8008 v. 4004... & what was the second COTS microprocessor?

Tim McNerney mc at media.mit.edu
Tue Dec 16 13:11:49 CST 2008


    From: Paul Koning <Paul_Koning at Dell.com>
    Subject: Re: 8008 chips / RAM's

    Jos> ...The i4004 is a controller, at least to me, because it is
    Jos> dependent on a specific set of supporting ciruits (4001,40002
    Jos> and 4003). The 8008 is much more general purpose.

    I would make the distinction on the basis of what you can do with it.

    A college classmate of mine built a 4004 based microcomputer in 1974
    that was a general purpose machine, just as the early 8008 basd
    micros. I would certainly call his creation a microcomputer, not a
    controller. It certainly was hairy -- about 100 chips on a large
    wire wrap board.

    paul

Sure, I could imagine agreeing that the 4004 was a "controller," but these are just names.  It is still a microprocessor, just that it had a very convenient bus architecture that let you connect RAMs, ROMs, and I/O with no "glue logic."  It is certainly true that the bus interface of the 8008 was more general than the 4004, but this meant that the 8008 required dozens of support chips just to build the most minimal system.  Peripherals and memory each required decoders to partition the bus address space, whereas the 4001 and 4002 had built-in decoders.  It is worth noting that eventually the 4008, 4009 and then the combined 4289 came along to allow the 4004 (and the 4040) to interface to standard memories (static RAMs and e.g. 1702 PROMs).  Alas, the 8008 didn't last very long, whereas the 4004 had a 15-year manufacturing run, even as the space of 8-bit microprocessors exploded and surpassed the meager 4004 in capability.  The 8008 was originally purpose-built to be a terminal controller and then released for general use.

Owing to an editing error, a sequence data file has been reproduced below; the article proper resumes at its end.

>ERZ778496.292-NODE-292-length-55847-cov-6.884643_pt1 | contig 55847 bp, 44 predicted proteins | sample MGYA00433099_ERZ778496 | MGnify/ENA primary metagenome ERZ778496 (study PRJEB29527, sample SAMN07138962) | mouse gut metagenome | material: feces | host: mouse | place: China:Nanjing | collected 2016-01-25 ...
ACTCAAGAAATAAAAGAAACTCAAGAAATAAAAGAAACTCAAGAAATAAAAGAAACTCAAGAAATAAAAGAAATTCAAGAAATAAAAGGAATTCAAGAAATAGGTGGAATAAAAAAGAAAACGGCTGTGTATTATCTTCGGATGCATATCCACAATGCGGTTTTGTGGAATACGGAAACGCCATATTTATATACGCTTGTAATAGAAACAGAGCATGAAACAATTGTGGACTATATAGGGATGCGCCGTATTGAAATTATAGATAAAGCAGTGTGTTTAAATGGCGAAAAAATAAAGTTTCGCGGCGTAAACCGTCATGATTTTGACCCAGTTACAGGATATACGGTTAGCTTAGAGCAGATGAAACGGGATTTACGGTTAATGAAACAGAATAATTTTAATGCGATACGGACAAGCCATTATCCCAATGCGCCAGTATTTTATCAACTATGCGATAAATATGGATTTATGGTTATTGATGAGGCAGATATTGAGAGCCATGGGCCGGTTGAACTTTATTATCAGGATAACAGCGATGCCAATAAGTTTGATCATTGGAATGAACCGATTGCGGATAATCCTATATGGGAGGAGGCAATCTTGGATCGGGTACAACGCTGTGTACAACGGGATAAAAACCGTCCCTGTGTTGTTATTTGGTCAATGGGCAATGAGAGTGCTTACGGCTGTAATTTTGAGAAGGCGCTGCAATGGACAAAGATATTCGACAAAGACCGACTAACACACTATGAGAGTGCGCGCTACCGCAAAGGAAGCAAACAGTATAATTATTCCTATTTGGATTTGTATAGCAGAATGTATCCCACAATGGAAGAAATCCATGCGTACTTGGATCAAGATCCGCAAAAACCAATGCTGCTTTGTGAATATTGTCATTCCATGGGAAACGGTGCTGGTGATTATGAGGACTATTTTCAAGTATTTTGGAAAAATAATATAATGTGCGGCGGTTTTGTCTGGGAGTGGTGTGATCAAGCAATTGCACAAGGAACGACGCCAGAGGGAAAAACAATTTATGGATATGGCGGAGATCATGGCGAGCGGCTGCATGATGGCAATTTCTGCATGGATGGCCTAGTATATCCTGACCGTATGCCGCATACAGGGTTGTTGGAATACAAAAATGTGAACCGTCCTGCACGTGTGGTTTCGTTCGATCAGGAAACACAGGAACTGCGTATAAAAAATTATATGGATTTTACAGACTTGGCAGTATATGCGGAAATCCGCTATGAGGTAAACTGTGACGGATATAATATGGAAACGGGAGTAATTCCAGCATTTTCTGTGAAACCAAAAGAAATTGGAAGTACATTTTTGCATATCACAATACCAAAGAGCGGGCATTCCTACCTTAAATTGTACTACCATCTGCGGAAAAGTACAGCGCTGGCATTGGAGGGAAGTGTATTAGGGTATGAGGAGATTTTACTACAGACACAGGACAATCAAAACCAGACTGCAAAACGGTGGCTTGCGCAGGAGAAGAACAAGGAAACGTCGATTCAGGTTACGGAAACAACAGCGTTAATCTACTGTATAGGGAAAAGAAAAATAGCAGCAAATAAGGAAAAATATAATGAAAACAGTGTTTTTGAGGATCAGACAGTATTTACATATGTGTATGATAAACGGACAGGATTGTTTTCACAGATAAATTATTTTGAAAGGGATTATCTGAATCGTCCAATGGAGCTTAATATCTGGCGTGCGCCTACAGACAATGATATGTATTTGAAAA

People make a big deal about the first-this and the first-that, but then what happens is no-one can remember the second-this and the second-that.  Can anyone remember what the second commercial, customer-programmable microprocessor to hit the market?  The 8008 came out in 1972.  Were there others introduced that year?  I know that the TMS-1000 was right around that time.

--Tim




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